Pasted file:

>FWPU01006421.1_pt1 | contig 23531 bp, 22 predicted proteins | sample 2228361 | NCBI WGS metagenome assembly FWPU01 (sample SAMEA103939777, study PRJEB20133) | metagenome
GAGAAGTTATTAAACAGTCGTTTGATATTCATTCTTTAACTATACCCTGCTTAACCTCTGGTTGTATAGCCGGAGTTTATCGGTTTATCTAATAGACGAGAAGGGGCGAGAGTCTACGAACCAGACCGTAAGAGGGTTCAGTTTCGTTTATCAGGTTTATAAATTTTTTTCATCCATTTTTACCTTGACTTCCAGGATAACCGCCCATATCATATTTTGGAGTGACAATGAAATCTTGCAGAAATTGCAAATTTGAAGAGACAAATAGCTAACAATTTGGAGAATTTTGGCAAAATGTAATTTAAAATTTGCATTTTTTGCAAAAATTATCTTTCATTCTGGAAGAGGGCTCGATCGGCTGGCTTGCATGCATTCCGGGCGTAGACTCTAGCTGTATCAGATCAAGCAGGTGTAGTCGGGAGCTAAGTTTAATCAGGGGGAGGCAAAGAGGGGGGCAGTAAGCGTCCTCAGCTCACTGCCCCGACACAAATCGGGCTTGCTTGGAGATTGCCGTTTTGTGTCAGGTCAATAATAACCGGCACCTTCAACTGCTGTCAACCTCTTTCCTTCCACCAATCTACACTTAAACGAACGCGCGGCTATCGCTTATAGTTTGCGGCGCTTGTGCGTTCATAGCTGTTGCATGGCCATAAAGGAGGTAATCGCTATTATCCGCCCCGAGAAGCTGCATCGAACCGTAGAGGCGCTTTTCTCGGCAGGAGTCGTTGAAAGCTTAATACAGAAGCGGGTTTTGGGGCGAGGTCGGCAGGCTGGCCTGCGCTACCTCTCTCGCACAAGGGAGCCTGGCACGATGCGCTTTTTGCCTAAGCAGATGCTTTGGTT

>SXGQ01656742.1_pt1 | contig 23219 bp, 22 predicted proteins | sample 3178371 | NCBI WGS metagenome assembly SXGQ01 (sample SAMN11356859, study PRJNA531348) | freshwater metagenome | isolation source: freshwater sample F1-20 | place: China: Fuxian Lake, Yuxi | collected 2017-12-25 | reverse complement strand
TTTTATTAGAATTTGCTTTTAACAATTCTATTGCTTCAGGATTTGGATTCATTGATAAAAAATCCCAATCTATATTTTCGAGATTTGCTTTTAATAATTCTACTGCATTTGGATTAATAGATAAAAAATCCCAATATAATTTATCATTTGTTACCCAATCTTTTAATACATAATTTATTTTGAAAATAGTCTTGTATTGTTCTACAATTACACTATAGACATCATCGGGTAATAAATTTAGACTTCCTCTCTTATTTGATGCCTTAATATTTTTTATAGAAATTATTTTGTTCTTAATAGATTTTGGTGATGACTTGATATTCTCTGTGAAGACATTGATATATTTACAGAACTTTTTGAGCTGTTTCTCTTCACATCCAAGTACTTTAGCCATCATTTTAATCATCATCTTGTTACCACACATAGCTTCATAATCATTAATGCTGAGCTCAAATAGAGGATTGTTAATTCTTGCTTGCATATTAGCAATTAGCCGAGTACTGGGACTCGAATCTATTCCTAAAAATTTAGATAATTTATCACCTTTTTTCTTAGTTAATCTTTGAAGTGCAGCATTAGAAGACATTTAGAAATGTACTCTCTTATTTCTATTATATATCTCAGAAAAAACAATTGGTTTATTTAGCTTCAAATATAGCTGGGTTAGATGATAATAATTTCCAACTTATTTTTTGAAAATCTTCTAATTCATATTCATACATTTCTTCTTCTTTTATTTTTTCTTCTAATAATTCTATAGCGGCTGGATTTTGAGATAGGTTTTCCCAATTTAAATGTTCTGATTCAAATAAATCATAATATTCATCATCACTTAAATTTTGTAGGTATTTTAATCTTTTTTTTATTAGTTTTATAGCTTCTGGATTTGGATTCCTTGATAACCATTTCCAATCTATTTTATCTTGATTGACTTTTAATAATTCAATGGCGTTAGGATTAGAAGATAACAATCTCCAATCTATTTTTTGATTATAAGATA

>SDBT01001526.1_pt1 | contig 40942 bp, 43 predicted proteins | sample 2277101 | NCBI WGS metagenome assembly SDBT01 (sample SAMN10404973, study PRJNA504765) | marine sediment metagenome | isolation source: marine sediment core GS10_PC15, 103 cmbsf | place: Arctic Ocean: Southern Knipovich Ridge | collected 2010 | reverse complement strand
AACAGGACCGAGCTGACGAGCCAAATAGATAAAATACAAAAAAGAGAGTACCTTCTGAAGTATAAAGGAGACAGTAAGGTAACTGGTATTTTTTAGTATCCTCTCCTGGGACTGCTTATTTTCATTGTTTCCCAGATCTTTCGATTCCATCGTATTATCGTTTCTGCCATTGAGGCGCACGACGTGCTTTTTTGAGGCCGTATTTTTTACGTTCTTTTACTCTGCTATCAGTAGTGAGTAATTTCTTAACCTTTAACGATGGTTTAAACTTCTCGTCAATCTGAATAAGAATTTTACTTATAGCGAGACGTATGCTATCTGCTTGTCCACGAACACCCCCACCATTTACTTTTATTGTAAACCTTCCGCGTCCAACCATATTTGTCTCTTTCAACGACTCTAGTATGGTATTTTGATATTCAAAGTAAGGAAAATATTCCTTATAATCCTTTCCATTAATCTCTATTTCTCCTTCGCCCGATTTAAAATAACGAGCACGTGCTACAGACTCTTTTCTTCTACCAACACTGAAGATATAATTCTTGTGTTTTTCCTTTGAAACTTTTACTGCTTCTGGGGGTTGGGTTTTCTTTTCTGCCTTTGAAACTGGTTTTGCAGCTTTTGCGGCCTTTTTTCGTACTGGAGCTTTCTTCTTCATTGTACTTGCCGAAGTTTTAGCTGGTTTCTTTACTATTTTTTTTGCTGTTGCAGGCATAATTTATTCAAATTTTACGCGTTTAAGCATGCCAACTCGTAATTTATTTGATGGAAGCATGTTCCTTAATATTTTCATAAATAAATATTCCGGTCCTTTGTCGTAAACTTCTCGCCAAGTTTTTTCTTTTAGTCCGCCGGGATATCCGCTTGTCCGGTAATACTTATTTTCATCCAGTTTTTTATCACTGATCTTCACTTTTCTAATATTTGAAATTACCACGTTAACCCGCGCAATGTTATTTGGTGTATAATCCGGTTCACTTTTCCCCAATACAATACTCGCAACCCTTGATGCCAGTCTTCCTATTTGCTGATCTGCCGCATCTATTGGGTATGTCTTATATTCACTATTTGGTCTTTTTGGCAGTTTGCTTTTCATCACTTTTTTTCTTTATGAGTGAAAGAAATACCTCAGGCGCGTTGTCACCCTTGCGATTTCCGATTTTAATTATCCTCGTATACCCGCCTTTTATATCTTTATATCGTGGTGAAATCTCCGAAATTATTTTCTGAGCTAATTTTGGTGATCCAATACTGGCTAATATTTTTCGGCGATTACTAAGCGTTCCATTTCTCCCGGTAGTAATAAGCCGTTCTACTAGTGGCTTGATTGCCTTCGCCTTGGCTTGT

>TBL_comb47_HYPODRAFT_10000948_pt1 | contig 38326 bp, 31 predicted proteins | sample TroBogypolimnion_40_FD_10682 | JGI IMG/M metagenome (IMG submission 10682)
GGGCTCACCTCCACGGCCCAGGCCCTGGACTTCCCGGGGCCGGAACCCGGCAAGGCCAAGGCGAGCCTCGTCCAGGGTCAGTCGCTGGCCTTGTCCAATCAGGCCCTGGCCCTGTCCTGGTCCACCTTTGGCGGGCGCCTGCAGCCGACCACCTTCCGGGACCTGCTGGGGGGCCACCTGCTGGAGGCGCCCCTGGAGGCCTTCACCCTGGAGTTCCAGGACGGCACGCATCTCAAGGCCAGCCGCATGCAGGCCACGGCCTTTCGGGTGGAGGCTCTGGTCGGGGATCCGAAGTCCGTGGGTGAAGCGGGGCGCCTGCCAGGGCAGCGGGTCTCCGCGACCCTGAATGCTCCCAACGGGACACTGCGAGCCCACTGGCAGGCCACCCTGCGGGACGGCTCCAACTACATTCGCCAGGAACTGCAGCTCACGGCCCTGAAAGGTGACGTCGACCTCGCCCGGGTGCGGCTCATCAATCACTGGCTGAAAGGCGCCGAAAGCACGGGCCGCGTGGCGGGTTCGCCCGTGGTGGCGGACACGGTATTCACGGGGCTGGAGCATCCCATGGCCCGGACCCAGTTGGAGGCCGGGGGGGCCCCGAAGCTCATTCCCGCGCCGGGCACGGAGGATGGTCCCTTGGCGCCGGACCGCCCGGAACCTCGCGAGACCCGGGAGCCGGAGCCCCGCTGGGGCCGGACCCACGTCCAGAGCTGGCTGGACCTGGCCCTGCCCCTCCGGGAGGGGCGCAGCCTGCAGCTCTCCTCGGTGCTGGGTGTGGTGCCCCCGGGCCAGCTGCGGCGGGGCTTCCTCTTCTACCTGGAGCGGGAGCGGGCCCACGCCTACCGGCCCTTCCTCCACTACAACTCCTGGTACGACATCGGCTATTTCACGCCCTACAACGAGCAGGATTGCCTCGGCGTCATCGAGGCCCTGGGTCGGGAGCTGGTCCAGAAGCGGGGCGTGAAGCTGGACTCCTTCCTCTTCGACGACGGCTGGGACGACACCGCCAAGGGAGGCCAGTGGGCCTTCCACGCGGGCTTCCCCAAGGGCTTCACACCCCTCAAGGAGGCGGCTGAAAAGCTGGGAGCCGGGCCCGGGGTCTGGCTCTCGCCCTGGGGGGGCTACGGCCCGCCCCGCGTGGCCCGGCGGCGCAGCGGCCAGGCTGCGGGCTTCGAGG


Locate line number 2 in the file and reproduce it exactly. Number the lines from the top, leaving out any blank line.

GAGAAGTTATTAAACAGTCGTTTGATATTCATTCTTTAACTATACCCTGCTTAACCTCTGGTTGTATAGCCGGAGTTTATCGGTTTATCTAATAGACGAGAAGGGGCGAGAGTCTACGAACCAGACCGTAAGAGGGTTCAGTTTCGTTTATCAGGTTTATAAATTTTTTTCATCCATTTTTACCTTGACTTCCAGGATAACCGCCCATATCATATTTTGGAGTGACAATGAAATCTTGCAGAAATTGCAAATTTGAAGAGACAAATAGCTAACAATTTGGAGAATTTTGGCAAAATGTAATTTAAAATTTGCATTTTTTGCAAAAATTATCTTTCATTCTGGAAGAGGGCTCGATCGGCTGGCTTGCATGCATTCCGGGCGTAGACTCTAGCTGTATCAGATCAAGCAGGTGTAGTCGGGAGCTAAGTTTAATCAGGGGGAGGCAAAGAGGGGGGCAGTAAGCGTCCTCAGCTCACTGCCCCGACACAAATCGGGCTTGCTTGGAGATTGCCGTTTTGTGTCAGGTCAATAATAACCGGCACCTTCAACTGCTGTCAACCTCTTTCCTTCCACCAATCTACACTTAAACGAACGCGCGGCTATCGCTTATAGTTTGCGGCGCTTGTGCGTTCATAGCTGTTGCATGGCCATAAAGGAGGTAATCGCTATTATCCGCCCCGAGAAGCTGCATCGAACCGTAGAGGCGCTTTTCTCGGCAGGAGTCGTTGAAAGCTTAATACAGAAGCGGGTTTTGGGGCGAGGTCGGCAGGCTGGCCTGCGCTACCTCTCTCGCACAAGGGAGCCTGGCACGATGCGCTTTTTGCCTAAGCAGATGCTTTGGTT